It's the look on the faces of victims as they are pulled from the wreckage of a crashed car that haunts the chief paramedic at the Auckland Rescue Helicopter Trust.

For Road Safety Week this week, the Herald has spoken to five emergency services staff, who collectively have more than 120 years' experience in their fields and have attended at least 600 fatal crashes.

Intensive care paramedic Karl Taylor says over the past 19 years he's probably been to about 100 serious car crashes, some of which were fatal.

"I think there's a few that stick with me. Mostly involving young men and obviously children," he says.


"It's that horrible look that you see on their faces as you pull them out of the car. Clearly they didn't know it was going to happen to them today."

Taylor remembers his very first serious car crash years back and the "eerie feeling" that hung in the air then.

He says that feeling is still near impossible to shake.

"In some ways it gets worse. I think I've been to so many now that I really just don't need to see another one. But it's my job and that's what I do," he sighs.

"For myself now it's almost a draining feeling… that you're going to yet another car accident and someone again is very unwell."

When he can, the father of two lets off steam like the rest of us.

"I love to go for a run, I love to go to the gym and I love to go fishing," he says.

"And I love to spend time with my family; that really makes life worth living."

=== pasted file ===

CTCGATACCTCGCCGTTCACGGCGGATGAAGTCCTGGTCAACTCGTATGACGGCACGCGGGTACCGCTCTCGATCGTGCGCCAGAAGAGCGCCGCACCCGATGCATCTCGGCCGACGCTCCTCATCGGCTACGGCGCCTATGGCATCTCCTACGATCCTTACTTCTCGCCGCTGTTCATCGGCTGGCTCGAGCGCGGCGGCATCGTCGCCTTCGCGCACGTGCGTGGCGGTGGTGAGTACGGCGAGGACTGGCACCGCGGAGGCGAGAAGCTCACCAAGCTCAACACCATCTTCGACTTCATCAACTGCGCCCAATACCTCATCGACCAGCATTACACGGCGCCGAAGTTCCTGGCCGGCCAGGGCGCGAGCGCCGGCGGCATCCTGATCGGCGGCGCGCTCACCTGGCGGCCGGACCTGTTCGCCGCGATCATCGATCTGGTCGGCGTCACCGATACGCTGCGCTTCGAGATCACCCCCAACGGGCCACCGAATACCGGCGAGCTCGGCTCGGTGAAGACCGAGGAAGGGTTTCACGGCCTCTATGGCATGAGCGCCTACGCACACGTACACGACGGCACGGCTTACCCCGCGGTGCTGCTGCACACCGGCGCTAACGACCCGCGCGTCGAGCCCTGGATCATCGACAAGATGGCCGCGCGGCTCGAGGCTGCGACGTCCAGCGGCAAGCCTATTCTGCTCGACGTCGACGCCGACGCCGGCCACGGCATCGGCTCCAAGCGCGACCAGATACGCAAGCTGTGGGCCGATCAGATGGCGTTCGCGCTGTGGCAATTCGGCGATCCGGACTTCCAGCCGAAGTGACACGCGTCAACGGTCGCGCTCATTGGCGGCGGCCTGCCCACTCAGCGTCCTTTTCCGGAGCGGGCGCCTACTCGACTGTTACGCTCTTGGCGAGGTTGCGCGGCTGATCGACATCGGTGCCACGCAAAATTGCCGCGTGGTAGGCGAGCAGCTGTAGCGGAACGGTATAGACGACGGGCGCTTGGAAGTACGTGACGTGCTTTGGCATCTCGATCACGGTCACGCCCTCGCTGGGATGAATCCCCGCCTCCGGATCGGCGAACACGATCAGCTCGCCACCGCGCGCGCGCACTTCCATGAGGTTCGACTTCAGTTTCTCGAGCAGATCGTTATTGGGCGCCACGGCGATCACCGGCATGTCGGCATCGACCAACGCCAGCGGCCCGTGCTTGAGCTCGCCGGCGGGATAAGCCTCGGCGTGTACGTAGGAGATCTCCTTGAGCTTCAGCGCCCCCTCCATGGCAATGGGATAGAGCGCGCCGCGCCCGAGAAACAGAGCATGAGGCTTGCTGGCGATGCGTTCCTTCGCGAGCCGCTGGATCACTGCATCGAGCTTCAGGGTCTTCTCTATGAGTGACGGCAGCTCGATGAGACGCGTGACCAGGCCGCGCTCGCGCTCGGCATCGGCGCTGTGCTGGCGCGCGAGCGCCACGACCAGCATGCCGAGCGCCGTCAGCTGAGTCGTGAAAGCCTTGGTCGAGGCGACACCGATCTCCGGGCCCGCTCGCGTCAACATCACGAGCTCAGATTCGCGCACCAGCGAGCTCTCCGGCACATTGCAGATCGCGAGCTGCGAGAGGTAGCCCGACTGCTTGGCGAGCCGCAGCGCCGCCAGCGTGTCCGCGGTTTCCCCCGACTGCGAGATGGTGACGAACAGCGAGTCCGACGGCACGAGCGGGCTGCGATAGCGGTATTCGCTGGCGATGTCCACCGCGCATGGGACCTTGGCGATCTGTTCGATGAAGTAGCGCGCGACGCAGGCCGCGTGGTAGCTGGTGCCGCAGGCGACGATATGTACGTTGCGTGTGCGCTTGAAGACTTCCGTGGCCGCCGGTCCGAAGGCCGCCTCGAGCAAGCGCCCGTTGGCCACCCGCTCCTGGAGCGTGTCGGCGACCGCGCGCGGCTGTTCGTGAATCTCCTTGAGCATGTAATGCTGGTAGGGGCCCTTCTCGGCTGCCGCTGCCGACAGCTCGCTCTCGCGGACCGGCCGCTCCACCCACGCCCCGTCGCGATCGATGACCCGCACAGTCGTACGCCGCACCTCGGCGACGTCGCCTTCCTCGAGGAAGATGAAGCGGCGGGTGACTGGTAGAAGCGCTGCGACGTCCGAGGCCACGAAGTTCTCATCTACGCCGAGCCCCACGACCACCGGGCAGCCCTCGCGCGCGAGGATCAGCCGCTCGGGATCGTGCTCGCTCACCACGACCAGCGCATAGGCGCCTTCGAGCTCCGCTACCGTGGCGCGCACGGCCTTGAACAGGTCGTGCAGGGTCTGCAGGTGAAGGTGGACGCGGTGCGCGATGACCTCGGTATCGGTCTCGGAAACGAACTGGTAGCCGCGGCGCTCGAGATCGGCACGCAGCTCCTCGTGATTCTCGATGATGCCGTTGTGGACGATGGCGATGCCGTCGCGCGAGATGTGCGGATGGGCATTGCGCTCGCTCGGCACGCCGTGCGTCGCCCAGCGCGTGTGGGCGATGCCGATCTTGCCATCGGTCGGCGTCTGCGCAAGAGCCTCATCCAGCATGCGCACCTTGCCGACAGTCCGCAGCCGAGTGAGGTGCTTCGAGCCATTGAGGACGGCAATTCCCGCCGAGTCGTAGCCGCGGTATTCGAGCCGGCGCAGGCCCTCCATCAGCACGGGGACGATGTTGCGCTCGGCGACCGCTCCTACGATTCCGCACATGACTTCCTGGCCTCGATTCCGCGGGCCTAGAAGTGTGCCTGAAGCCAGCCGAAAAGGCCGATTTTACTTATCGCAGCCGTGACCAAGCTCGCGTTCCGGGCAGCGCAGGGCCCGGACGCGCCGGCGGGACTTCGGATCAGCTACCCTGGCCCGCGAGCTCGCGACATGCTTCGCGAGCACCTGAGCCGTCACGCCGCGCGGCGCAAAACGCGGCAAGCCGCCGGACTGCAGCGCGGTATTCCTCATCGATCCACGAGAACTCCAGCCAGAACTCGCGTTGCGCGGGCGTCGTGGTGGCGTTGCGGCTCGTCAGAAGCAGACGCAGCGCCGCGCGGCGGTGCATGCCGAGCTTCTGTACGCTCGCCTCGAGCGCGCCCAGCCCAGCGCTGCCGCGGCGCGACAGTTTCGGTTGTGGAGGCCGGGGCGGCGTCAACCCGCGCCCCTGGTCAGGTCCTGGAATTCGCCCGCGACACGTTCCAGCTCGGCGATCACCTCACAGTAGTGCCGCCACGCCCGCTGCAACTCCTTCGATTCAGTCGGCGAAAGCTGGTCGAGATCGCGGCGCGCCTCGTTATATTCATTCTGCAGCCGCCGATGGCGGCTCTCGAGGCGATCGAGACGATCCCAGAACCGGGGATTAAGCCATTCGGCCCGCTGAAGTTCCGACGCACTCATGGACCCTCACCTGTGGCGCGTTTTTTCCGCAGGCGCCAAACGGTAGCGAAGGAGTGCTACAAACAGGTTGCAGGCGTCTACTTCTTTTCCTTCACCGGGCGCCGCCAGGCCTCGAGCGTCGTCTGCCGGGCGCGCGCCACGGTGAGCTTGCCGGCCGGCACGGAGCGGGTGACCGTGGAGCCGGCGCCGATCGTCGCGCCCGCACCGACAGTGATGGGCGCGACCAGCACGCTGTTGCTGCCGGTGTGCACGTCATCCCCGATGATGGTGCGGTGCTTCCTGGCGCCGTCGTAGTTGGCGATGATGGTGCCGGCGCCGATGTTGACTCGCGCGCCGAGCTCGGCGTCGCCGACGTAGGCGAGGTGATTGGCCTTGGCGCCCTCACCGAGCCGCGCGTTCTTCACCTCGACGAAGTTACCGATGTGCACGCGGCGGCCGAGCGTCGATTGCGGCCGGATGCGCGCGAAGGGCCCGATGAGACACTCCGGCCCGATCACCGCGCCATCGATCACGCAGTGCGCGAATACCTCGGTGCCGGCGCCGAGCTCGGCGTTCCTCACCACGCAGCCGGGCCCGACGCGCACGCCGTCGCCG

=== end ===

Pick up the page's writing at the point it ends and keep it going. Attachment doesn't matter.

Taylor says when he gets home at the end of his shift, he likes it to be a haven, away from the chaos of it all.

"I tend to keep it from my family. I don't talk too much. I talk to my wife, she's fantastic," he says.

"Obviously I don't share it with my kids too much, although I've got teenage kids now who I've started to share a little bit of it [with]."

New Zealand's road toll

• 134 people had died as of May 4, 2018, compared to 127 at the same time last year

• 40 females have died compared to 29 at the same time last year, and 94 males have died compared to 98 at the same time last year

• 118 fatal crashes have taken place, compared to 116 at the same time last year

• More over-60-year-olds have died, than any other age group, with 38 fatalities so far. There were 18 deaths among those aged 20-24 and 30 people aged 25-39 have died.

• March is the worst month so far this year with 41 deaths. January is the next worst with 36 deaths.